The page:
As a businessman, Trump aimed to have his buildings built and operating by preset artificial deadlines.  During the campaign, he often touted his ability to meet those deadlines "on time and under budget."

But in government, the deadlines are already decided for you.  Here's a simple breakdown of when those deadlines fall: every two years, voters are given an opportunity to elect new congressional representatives or re-elect their current representatives, and every four years, an incumbent president will join the ballot.

Therefore, Trump knows that he has to meet a two-year deadline – which will fall on November 6, 2018 – with significant legislative achievements.  This could place him in a situation where he might have to "plead" with lawmakers on the Hill to get a bill passed – particularly if Congress has already made up its mind not to award him with legislation that fulfills his campaign promises.

So how does Trump solve this problem?

In his book, Trump writes that "sometimes your best investments are the ones you don't make."  With Obamacare on its last legs, and insurers pulling out left and right, Trump could decide to sit back and wait for Congress to come to him to repair the health care system.  Instead, he is pressing forward and trying to persuade Congress to solve the problem before the system collapses.

But as each successive attempt to repeal and replace Obamacare stalls, Trump walks away as the adult in the room who tried to get everyone together to fix the problem, while Congress is left lacking results to sell to the American people and, frankly, appearing incompetent.

For those of you who may be unfamiliar with Trump's style of deal-making, this is commonly viewed as acquiring leverage.

If he wasn't already, Trump became a household name during the Republican primaries, which spanned from the summer of 2015 into the summer of 2016.  In those primaries, Trump often used what Dilbert creator Scott Adams coined "linguistic kill shots" against his opponents.  For instance, he was easily able to dispatch some of his tougher perceived opponents – such as Jeb Bush, Carly Fiorina, and Ben Carson – by simply labeling them with phrases that played directly to viewers' preconceptions.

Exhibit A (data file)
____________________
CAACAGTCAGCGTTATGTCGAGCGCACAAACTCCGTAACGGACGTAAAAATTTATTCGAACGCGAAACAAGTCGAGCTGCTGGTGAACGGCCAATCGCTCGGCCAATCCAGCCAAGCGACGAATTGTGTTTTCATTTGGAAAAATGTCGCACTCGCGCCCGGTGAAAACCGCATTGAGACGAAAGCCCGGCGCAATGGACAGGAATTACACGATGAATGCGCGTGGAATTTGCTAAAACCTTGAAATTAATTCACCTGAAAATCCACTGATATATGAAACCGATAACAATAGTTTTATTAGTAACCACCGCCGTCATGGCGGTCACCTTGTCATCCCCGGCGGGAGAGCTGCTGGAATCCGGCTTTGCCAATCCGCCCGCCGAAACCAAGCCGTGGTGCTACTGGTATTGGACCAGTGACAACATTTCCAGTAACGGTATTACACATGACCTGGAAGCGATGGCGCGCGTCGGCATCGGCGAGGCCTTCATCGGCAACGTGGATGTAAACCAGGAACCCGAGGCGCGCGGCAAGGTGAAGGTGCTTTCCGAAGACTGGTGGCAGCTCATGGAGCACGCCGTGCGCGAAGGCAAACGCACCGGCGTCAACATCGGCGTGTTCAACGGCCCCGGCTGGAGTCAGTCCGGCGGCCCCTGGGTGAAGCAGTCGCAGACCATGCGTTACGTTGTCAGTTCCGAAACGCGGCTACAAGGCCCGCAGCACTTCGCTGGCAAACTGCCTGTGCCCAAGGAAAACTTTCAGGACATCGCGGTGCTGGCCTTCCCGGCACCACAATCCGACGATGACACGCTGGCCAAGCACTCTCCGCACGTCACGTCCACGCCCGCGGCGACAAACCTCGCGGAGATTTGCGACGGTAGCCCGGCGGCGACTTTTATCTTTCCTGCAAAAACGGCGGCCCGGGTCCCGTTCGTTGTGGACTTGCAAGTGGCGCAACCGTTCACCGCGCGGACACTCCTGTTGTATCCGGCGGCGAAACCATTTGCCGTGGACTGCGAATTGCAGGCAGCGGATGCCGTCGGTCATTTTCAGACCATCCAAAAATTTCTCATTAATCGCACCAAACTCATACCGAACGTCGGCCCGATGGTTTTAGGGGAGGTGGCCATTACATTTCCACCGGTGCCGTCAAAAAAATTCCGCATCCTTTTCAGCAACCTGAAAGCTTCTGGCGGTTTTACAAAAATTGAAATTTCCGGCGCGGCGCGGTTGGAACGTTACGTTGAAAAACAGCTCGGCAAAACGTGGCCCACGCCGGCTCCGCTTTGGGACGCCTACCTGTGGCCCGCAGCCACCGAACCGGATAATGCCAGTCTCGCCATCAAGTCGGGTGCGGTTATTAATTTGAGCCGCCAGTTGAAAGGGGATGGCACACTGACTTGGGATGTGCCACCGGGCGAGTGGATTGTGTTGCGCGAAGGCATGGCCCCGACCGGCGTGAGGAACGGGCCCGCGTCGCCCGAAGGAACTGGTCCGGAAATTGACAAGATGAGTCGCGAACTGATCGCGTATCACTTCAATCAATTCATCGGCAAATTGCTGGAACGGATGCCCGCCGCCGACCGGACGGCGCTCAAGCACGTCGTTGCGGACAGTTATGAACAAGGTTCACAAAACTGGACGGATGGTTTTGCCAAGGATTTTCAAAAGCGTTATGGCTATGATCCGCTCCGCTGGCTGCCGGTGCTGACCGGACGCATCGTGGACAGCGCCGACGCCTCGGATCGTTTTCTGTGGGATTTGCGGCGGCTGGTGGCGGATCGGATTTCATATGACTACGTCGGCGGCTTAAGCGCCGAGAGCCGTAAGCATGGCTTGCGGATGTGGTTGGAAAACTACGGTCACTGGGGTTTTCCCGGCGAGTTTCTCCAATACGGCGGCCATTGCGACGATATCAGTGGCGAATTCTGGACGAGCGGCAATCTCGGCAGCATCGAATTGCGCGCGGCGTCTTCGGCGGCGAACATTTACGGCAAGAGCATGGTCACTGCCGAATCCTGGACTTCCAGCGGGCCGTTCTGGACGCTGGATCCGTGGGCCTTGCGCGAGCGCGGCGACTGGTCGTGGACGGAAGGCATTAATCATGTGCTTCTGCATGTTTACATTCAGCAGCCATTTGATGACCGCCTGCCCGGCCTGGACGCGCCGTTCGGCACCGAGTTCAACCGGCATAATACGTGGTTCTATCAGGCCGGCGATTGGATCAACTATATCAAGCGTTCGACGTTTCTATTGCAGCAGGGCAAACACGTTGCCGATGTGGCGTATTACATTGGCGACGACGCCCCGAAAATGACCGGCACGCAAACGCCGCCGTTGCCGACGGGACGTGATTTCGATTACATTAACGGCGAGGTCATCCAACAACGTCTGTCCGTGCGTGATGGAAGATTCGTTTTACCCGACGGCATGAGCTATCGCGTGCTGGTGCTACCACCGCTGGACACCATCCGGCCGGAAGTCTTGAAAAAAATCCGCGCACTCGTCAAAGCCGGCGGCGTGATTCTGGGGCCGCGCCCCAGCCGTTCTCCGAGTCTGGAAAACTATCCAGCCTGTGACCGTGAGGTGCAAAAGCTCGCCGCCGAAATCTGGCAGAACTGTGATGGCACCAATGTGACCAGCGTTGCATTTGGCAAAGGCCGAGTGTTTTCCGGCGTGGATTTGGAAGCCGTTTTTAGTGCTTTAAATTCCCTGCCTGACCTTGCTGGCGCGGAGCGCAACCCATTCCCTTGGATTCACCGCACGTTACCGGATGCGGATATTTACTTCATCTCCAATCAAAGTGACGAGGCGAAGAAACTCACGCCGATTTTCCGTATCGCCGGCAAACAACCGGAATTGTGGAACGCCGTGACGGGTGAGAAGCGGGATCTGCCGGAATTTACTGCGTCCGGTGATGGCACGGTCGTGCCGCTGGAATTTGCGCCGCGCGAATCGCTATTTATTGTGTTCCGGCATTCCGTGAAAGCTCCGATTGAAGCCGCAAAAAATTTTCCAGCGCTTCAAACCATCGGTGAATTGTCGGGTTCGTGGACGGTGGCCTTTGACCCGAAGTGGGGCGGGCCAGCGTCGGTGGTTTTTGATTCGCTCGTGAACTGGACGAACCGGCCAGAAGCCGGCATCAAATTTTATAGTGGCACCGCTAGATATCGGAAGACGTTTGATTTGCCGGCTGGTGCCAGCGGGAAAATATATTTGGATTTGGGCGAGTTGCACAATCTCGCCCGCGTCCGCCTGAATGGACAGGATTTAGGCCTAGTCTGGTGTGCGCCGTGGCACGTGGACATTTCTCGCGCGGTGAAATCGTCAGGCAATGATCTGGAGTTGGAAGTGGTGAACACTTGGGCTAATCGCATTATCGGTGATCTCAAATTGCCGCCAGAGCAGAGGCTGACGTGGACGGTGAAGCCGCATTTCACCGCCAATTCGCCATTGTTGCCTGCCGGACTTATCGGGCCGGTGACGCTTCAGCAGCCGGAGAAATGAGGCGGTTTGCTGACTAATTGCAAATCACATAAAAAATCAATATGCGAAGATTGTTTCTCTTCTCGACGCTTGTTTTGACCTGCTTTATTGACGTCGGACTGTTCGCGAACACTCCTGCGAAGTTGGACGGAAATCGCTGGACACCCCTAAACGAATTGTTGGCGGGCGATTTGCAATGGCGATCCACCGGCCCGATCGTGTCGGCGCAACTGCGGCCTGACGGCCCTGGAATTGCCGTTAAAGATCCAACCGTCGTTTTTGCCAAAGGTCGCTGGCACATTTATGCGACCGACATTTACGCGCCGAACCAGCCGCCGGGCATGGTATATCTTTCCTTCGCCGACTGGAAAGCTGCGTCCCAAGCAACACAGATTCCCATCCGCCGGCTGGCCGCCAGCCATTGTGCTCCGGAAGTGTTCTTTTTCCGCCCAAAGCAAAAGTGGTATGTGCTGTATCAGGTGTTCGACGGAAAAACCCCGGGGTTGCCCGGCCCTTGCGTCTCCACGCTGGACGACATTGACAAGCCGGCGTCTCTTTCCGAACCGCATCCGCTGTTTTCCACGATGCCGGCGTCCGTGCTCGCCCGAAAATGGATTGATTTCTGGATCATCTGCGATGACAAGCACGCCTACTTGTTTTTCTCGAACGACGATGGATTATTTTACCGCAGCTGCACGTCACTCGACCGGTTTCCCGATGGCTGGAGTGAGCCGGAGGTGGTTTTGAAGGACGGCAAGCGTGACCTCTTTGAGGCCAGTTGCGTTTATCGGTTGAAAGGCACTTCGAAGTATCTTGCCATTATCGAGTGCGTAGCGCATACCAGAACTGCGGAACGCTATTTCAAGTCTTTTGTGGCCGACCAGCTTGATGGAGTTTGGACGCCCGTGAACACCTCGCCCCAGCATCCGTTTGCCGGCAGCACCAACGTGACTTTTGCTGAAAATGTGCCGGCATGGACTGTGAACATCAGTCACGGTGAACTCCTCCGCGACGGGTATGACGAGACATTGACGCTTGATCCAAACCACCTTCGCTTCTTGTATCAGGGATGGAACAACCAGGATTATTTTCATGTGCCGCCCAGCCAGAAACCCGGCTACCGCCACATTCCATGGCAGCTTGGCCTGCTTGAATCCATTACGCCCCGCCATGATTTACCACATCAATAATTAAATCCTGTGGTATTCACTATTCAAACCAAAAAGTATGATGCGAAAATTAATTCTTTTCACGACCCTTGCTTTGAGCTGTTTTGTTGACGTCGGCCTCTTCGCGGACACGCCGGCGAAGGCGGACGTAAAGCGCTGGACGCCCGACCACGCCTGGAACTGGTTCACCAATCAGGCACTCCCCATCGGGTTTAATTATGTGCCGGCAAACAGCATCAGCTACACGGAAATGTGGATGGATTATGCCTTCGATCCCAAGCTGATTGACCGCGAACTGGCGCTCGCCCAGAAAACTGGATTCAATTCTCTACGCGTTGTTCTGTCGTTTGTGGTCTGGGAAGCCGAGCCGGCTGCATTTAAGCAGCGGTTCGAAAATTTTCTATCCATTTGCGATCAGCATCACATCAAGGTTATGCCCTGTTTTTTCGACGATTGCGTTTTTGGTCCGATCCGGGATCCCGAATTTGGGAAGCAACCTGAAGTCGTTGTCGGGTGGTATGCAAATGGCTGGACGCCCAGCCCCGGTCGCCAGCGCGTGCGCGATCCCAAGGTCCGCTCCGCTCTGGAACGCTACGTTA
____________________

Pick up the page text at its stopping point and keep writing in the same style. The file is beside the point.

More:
Who is willing to bet that Trump is not prepared to do the same thing to members of Congress who are trying to thwart his agenda for political reasons?

As a private businessman, Trump frequently had to interact with local and state politicians to advance his projects.  On one occasion, Trump was seeking to acquire a zoning permit that would allow him to build a taller building than the city would permit.  Trump understood that some concessions might have to take place from his side, but also wrote, at the time, that "if the city won't approve something I think makes sense economically, I'll just wait for the next administration and try again."

Congress is stuck.  They can either work to advance the agenda that the president ran on and was elected on, or suffer humiliating defeats in next year's midterm elections.  Don't doubt for a second that President Trump will forget who is enemies were when things really mattered.  And expect him to inform his millions of loyal supporters of who those individuals are when the time comes.

In short, Trump can afford to wait.